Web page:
If you live in a climate where freezing temperatures are likely at any time of the year, then your fire protection tanks will need freeze protection. People used to refer to maps with isothermal lines to figure out whether their fire water storage tanks needed insulation.  The National Fire Protection Association now uses exact formulas to calculate which regions require insulation for their water storage tanks.  Whatever method is used, it’s still apparent that a large swath of the country needs insulated tanks.

Why do fire water storage tanks need freeze protection? Well, it’s a little hard to fight fires if the water is frozen.  Or if there are ice chunks that get lodged in the sprinkler system’s pipes, causing the sprinklers to not work properly or even, in some cases, not at all.  Insulating your fire protection water storage tanks could make the difference between whether your building burns down or not.

Pittsburg Tank & Tower offers a few different insulation options for freeze protection: spray applied urethane insulation and panel insulation. The former is like putting foam glass around a tank, while the latter is made of polyisocyanurate and sheathed in aluminum. It’s a much smoother look to the spray-on method’s uneven coating.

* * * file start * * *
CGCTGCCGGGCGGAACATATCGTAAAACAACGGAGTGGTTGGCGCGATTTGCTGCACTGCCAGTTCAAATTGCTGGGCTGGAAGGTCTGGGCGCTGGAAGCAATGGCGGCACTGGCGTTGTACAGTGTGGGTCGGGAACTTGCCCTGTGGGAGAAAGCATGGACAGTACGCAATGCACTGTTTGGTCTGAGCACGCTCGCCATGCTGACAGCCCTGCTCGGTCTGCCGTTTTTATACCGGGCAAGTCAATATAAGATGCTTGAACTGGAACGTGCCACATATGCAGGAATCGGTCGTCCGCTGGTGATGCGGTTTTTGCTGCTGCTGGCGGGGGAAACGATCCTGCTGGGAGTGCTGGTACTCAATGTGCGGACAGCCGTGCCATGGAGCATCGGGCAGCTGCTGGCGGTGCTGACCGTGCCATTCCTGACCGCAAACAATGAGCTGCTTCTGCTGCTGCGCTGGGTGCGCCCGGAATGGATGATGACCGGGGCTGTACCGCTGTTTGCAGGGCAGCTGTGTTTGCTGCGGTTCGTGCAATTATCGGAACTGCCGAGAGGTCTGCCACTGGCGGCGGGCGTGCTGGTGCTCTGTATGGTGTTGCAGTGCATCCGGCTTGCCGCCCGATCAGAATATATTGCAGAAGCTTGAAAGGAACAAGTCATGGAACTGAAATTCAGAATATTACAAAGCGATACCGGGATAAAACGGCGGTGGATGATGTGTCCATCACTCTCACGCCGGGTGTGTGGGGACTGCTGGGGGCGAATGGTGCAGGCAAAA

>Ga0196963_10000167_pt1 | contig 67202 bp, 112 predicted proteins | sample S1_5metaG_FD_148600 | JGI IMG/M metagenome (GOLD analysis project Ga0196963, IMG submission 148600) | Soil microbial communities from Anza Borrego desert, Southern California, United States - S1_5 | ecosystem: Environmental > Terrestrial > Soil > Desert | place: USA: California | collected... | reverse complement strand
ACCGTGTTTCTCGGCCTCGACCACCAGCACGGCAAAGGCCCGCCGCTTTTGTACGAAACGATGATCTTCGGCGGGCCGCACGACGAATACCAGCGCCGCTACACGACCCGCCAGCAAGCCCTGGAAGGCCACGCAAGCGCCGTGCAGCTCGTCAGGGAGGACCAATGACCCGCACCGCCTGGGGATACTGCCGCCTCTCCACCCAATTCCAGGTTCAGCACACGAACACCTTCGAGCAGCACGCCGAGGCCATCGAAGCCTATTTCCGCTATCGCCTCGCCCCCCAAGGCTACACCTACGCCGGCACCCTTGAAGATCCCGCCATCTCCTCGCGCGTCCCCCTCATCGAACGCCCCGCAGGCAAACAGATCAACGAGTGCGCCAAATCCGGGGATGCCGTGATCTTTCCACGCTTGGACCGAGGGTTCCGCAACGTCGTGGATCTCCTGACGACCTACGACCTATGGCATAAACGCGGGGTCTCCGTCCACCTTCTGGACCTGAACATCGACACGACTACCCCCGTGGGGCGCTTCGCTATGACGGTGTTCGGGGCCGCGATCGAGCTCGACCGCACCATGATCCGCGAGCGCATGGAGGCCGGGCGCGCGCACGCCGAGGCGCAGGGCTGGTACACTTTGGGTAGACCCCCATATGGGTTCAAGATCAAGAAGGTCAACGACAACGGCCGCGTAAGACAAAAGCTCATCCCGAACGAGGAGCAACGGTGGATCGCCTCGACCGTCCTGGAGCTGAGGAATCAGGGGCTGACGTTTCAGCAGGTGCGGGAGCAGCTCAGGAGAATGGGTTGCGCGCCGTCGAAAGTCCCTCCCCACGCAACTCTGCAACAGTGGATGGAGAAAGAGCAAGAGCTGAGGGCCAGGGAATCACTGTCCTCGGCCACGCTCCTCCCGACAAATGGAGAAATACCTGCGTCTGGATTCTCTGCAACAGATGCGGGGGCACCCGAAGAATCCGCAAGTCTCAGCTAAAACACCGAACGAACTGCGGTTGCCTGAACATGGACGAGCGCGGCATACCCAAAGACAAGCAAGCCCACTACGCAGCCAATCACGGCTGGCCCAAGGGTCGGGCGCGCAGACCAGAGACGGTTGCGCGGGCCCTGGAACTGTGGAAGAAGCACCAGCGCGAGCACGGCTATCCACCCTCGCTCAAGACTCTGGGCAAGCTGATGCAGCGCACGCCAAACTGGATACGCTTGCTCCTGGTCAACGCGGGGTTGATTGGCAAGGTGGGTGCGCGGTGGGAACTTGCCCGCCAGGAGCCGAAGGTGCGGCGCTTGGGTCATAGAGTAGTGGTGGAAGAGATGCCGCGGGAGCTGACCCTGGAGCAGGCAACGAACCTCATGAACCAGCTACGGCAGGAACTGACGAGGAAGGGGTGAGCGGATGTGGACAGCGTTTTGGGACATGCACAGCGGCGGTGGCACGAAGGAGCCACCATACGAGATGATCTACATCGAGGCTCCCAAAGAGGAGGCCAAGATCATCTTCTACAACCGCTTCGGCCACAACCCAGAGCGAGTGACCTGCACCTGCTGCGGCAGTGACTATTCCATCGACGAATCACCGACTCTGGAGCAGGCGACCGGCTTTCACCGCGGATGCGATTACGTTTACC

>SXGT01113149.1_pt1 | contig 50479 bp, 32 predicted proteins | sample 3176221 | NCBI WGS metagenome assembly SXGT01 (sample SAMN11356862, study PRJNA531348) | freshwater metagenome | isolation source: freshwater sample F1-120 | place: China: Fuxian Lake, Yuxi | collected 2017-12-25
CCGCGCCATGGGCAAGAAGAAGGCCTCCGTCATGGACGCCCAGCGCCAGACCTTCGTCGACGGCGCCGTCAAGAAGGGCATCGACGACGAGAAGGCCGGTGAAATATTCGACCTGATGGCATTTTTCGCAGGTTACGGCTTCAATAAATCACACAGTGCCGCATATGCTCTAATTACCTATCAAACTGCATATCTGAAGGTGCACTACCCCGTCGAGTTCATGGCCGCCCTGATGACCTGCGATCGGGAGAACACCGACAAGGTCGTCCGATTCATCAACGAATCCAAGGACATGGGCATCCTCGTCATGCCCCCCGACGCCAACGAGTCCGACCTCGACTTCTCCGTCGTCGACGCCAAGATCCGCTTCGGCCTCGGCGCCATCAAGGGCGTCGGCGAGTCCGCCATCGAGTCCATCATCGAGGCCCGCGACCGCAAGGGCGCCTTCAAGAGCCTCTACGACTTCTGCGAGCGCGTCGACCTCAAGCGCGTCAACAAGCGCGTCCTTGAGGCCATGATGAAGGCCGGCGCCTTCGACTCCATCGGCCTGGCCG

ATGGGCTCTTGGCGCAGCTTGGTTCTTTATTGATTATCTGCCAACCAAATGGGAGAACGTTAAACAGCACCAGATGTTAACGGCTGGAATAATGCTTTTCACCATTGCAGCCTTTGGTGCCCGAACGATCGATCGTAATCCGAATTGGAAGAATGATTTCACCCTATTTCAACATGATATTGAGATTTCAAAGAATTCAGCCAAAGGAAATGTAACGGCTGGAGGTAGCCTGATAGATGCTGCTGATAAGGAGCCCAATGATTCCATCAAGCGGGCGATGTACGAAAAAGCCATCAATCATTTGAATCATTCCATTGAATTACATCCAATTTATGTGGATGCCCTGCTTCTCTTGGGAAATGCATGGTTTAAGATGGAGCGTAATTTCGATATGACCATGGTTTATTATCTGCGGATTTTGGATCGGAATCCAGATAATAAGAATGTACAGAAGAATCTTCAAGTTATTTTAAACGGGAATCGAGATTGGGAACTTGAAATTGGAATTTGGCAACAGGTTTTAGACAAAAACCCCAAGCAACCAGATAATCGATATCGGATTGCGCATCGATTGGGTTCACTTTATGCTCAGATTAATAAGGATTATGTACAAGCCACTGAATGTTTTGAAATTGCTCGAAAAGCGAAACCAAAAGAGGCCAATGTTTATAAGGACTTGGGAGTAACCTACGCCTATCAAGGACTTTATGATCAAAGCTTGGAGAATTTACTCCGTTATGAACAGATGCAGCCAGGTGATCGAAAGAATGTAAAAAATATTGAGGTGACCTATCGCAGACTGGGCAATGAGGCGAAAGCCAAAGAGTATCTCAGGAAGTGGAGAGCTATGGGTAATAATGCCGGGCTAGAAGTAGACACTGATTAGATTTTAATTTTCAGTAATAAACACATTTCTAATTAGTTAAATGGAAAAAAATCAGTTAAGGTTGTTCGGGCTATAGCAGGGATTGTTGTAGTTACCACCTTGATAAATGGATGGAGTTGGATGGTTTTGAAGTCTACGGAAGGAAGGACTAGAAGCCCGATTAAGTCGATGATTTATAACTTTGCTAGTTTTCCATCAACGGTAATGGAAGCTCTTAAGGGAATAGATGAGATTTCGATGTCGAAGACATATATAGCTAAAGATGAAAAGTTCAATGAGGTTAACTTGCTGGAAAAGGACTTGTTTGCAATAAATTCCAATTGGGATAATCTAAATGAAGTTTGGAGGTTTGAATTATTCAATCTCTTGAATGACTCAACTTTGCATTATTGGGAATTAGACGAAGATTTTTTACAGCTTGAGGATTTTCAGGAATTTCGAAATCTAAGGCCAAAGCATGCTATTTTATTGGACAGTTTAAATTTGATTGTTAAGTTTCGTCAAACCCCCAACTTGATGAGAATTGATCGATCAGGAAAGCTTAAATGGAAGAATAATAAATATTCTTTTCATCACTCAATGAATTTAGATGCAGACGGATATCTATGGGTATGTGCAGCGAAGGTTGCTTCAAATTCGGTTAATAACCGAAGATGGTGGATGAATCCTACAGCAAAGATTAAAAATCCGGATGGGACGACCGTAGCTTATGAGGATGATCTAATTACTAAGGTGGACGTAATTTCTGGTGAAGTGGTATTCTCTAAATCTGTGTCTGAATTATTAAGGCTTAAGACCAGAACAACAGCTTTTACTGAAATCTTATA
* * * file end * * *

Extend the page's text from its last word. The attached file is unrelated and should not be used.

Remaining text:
While spray applied urethane insulation is generally cheaper than panel insulation, it’s also a lot messier. As the name implies, it’s sprayed on.  This means there is a chance for overspray onto the tank or objects down below like parked vehicles.  Forget about applying it in during cold months.  The spray’s components won’t expand enough to effectively insulate tanks.

Panel insulation is a freeze protection that can be applied during any season. An electric immersion heater and thermostat are usually installed along with the panels to maximize freeze protection. Per code, heaters must emit enough heat to keep the water temperature above 42° Fahrenheit.  PTTG can install a backup heater to help ensure the water remains above freezing should the first heater go out.

Panel insulation has a higher upfront cost, but there can be savings when the overall maintenance costs are factored in along with the initial price. Little or no maintenance is needed for an insulated tank with heaters – at least to the exterior, the interior would still require maintenance regularly.

Electric immersion heaters are also used to help heat up tanks that are uninsulated. Of course, the heaters must be big enough to keep the water above freezing, which means the heaters could require a lot of power to operate, depending on the climate.

The bigger the surface area of the tank, the more chance there is for potential heat loss. Tanks located in colder regions will need to either have larger heaters or thicker insulation.  PTTG can help you determine what will work best for you.